“People who are involved with nature would not build pipelines.” Joshua Taflinger.
I’ve been thinking about the truth of that statement. Joshua is one of the main organizers of our local #noDAPL efforts, and is involved with the White Pine Wilderness Academy, which is part of a national network of wilderness schools.
One of the things that makes Scattergood Friends School and Farm such an amazing educational institution is the integration of the farm and prairie into the community and academic life of the school. Thinking back on my time there, I realize many of us were raised on farms or in rural communities, and didn’t really appreciate how different the experience must have been for our classmates and teachers from cities and urban areas.
Re-connecting with nature is a major focus of the work of the Kheprw Institute (KI) as well, with their aquaponics system, rain barrel production, composting, community gardening, and operation of a food coop.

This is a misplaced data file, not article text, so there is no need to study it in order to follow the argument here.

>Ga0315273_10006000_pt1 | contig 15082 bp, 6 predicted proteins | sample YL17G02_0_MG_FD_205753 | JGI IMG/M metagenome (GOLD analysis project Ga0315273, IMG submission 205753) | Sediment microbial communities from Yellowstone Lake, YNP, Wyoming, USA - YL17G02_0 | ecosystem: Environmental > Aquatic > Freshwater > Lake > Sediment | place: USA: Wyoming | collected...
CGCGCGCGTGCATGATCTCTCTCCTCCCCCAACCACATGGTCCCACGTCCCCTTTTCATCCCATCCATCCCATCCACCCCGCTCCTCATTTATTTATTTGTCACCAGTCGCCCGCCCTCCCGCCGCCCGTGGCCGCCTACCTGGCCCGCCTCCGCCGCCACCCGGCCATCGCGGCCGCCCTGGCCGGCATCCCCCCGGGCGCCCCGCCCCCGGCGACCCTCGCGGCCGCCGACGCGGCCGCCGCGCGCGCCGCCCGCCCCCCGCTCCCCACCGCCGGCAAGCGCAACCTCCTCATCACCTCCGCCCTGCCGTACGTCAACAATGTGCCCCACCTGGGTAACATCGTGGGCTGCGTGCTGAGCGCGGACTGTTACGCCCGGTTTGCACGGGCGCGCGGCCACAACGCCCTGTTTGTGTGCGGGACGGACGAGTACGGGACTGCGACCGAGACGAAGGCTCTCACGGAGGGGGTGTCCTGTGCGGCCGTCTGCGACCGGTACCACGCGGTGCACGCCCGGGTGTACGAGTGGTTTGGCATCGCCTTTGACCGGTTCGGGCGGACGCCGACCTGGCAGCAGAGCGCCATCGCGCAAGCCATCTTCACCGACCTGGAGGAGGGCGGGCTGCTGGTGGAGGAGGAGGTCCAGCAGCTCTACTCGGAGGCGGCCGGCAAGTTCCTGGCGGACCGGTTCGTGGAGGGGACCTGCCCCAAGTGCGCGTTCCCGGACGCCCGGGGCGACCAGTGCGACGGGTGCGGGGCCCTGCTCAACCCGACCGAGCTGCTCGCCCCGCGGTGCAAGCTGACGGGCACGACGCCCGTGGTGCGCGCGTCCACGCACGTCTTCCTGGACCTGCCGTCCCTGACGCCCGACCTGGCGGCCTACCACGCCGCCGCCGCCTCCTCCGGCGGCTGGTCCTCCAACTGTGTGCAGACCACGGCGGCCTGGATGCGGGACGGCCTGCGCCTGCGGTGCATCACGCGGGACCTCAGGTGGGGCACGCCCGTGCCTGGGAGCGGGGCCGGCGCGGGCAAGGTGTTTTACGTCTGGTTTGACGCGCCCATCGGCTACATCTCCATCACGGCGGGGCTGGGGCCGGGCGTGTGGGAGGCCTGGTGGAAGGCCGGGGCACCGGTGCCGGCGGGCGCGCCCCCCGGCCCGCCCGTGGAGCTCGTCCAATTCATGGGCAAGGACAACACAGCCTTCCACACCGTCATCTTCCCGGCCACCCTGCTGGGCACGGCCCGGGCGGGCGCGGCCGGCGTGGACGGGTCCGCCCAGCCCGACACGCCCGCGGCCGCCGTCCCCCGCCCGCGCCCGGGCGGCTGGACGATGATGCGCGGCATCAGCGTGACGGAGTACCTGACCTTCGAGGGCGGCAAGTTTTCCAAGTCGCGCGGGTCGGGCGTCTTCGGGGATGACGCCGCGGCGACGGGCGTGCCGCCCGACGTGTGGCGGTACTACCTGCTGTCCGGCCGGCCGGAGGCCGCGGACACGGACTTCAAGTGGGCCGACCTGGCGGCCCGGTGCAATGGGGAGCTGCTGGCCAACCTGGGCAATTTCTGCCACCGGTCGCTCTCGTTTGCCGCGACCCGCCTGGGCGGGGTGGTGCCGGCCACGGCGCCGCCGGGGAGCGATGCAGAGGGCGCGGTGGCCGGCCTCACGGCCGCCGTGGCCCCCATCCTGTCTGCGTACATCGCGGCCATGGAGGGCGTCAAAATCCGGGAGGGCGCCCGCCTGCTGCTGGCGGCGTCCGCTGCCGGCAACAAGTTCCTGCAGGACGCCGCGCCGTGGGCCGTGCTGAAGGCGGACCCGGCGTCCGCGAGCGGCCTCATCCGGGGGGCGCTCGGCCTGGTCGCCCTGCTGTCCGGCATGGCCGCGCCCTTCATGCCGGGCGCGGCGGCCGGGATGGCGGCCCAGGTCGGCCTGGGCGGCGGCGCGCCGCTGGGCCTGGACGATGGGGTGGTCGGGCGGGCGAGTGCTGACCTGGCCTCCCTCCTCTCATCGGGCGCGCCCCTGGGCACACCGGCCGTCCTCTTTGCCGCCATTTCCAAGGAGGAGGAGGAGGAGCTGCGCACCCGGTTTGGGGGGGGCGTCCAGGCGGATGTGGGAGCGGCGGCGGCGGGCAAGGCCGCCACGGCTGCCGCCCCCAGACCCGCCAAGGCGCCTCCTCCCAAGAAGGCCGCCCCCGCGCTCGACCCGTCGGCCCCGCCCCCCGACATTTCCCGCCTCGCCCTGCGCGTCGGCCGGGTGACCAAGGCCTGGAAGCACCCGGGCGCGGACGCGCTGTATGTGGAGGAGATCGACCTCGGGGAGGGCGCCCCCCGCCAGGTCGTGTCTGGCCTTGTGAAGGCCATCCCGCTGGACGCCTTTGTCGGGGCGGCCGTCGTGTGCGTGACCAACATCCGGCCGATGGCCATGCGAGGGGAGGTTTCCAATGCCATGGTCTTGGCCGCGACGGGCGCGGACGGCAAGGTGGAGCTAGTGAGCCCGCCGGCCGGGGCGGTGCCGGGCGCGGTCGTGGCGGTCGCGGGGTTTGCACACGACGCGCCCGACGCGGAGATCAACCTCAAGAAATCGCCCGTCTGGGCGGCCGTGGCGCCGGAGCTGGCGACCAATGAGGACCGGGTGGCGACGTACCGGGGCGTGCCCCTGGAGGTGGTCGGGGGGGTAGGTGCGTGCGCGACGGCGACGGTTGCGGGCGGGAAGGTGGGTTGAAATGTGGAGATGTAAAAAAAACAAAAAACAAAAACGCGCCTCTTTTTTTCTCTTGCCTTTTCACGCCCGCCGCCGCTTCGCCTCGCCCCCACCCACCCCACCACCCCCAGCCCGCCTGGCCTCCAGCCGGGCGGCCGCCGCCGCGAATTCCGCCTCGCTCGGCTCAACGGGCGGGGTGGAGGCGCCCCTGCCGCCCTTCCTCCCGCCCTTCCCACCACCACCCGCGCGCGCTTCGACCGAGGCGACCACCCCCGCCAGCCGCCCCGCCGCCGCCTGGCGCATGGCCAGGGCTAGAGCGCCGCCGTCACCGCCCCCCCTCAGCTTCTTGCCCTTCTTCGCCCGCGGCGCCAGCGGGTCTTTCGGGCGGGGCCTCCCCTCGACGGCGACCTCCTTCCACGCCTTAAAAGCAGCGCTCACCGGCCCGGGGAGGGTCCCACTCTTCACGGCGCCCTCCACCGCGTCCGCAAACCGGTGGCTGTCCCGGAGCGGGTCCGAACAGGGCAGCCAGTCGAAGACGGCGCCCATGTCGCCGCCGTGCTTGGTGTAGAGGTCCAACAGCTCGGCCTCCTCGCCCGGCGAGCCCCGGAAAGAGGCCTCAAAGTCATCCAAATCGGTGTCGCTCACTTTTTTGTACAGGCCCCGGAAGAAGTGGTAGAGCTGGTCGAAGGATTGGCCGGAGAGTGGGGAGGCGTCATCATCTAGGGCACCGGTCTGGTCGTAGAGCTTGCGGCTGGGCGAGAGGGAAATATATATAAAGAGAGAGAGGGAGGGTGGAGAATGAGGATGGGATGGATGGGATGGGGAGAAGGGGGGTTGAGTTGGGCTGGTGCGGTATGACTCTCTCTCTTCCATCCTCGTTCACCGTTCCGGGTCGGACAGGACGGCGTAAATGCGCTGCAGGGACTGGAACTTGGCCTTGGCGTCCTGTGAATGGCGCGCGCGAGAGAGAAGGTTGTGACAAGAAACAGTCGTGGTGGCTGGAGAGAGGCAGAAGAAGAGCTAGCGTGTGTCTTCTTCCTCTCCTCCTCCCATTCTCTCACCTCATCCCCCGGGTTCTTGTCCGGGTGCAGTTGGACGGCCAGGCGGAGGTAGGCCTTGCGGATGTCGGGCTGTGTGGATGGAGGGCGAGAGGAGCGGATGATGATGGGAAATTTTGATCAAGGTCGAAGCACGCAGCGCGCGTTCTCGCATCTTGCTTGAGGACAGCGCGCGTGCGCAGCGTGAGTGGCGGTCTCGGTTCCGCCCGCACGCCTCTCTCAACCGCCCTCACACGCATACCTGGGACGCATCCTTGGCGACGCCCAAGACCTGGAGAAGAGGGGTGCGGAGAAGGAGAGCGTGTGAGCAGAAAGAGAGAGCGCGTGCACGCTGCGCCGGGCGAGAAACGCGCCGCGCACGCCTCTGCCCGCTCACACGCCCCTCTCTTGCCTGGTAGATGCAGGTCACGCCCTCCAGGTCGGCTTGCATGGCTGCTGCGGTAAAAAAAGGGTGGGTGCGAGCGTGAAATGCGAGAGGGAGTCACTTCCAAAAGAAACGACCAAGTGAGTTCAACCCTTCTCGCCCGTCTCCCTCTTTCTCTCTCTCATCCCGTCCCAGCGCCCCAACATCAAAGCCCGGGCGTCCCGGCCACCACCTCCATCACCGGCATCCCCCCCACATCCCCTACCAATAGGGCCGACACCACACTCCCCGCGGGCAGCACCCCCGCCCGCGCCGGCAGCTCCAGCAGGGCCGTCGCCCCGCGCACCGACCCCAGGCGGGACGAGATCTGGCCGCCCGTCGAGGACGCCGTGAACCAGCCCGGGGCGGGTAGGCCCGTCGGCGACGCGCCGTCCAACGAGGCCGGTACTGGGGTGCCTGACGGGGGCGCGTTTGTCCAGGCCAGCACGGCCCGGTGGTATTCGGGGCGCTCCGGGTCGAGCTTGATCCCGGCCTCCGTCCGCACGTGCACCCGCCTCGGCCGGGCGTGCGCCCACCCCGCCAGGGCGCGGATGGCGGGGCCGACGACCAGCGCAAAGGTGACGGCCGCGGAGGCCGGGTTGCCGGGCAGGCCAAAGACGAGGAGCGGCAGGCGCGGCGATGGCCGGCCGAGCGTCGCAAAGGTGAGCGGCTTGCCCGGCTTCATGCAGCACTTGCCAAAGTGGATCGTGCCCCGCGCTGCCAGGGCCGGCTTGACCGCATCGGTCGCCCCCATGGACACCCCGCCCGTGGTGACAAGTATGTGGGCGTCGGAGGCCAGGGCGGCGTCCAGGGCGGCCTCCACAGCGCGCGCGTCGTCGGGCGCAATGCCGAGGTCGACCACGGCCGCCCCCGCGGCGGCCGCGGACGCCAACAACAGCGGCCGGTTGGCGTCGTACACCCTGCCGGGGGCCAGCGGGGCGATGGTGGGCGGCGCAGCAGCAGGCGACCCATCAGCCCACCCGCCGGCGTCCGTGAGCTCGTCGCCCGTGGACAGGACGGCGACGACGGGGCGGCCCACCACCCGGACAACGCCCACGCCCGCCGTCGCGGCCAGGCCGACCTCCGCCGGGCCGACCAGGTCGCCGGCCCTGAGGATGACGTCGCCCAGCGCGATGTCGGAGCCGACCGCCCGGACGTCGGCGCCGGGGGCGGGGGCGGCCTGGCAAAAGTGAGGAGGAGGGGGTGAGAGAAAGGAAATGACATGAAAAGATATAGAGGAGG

Besides being raised on farms in Iowa, where I learned about the practical aspects of nature and farming, I was also very fortunate that our family vacations were camping trips to our national parks, where we were amazed by the beauty and majesty of the mountains, plains, canyons, lakes, and rivers.
I clearly remember sitting on my bicycle in a cloud of smog in downtown Indianapolis (this being in the early 1970s, prior to catalytic converters) and being horrified by the mental image of Long’s Peak in Rocky Mountain National Park, completely obscured by smog.
It was that image that made me realize I could not buy into the personal automobile culture, so I haven’t had a car for the past 35 years.
One of the many things I’ve been learning even more about during this past year’s work related to #noDAPL, is the deep integration of the natural and spiritual worlds in Native life and culture.
“No matter what they ever do to us, we must always act for the love of our people and the Earth. We must not react out of hatred against those who have no sense.” John Trudell
“Those who have no sense” include those who are disconnected from nature.
Re-connecting ourselves, and especially our youth, with nature and the Spirit is vitally important today and for our future.